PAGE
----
Impact of Simulation-Based Training on Radiation Therapists’ Workload, Situation Awareness, and Performance


This study aimed to assess the impact of simulation-based training intervention on radiation therapy therapist (RTT) mental workload, situation awareness, and performance during routine quality assurance (QA) and treatment delivery tasks. As part of a prospective institutional review board–approved study, 32 RTTs completed routine QA and treatment delivery tasks on clinical scenarios in a simulation laboratory. Participants, randomized to receive (n = 16) versus not receive (n = 16) simulation-based training had pre- and postintervention assessments of mental workload, situation awareness, and performance. We used linear regression models to compare the postassessment scores between the study groups while controlling for baseline scores. Mental workload was quantified subjectively using the NASA Task Load Index. Situation awareness was quantified subjectively using the situation awareness rating technique and objectively using the situation awareness global assessment technique. Performance was quantified based on procedural compliance (adherence to preset/standard QA timeout tasks) and error detection (detection and correction of embedded treatment planning errors).Simulation-based training intervention was associated with significant improvements in overall performance (P < .01), but had no significant impact on mental workload or subjective/objective quantifications of situation awareness. Simulation-based training might be an effective tool to improve RTT performance of QA-related tasks.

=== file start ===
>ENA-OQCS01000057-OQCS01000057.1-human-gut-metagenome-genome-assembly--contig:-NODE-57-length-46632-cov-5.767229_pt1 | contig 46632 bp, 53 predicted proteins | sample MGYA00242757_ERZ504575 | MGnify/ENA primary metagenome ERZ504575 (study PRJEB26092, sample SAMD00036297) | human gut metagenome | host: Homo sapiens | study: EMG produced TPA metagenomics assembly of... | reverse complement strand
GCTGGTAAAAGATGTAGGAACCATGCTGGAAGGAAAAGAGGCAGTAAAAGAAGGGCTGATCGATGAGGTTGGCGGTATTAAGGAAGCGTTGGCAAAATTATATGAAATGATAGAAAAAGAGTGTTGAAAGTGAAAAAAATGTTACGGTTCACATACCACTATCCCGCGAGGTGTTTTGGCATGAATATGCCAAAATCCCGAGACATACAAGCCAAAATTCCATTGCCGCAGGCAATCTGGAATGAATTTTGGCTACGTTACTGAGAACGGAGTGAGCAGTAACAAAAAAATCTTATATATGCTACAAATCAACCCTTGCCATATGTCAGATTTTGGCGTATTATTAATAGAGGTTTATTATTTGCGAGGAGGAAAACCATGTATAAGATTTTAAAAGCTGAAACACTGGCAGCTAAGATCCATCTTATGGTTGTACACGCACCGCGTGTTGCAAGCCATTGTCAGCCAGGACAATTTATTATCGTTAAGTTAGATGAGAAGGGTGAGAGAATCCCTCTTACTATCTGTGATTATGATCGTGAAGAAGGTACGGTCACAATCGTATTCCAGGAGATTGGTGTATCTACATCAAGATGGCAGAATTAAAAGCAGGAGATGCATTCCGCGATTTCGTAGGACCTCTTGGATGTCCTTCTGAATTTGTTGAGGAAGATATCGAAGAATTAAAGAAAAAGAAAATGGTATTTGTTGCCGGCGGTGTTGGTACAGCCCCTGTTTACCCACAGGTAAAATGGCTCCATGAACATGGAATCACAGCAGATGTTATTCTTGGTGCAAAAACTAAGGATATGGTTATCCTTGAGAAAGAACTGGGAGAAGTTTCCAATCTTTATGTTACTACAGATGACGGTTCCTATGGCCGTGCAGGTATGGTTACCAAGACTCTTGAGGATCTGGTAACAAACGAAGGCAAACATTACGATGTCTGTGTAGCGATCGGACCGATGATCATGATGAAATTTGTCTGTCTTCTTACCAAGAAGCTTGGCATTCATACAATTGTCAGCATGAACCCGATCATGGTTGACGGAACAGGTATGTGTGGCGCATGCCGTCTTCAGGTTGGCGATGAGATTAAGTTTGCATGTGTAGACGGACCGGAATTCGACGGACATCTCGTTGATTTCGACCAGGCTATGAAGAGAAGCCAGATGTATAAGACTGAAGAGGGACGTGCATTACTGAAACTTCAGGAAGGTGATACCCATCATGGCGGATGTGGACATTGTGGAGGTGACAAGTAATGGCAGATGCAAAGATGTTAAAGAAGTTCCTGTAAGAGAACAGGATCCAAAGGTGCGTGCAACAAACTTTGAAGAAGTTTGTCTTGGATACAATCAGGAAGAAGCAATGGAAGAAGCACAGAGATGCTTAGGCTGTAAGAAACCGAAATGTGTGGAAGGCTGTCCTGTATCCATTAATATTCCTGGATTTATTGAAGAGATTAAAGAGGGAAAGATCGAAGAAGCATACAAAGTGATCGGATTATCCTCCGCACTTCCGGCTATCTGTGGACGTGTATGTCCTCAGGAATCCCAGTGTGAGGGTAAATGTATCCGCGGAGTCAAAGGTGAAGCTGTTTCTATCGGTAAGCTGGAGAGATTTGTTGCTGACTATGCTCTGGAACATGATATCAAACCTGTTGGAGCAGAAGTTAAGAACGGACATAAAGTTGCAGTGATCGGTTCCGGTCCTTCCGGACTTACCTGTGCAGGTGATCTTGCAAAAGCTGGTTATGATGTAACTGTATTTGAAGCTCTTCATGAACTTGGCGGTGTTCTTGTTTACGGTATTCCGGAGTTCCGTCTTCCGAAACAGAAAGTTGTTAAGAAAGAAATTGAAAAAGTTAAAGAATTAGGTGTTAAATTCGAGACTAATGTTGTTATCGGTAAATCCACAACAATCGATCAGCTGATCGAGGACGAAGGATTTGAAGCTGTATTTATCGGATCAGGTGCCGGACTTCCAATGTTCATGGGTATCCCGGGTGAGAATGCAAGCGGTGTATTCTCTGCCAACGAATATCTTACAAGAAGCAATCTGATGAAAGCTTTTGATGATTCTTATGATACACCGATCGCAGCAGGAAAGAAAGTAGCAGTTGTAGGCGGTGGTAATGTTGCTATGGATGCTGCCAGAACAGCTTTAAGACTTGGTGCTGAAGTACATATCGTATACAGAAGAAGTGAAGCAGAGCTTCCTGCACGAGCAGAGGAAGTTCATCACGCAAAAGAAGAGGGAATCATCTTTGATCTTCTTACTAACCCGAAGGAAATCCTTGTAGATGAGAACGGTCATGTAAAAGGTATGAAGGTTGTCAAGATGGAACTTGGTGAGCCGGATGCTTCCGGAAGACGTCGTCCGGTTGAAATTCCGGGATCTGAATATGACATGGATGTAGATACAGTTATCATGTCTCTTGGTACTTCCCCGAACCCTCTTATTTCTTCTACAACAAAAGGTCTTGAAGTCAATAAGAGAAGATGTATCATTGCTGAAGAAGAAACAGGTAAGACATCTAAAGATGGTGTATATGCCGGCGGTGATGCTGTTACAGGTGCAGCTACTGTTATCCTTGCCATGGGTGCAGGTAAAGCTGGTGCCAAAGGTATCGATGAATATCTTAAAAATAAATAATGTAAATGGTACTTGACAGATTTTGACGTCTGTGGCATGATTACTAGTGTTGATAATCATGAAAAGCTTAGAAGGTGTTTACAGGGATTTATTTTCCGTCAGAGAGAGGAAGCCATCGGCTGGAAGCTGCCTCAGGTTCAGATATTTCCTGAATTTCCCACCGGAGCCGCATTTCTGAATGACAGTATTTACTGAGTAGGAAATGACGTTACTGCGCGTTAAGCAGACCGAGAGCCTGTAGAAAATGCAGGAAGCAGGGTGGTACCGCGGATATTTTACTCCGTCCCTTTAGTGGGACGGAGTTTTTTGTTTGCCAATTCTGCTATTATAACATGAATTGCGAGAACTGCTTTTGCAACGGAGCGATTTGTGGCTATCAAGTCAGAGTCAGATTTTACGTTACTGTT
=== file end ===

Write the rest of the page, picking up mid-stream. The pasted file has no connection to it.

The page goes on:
Advances in Radiation Oncology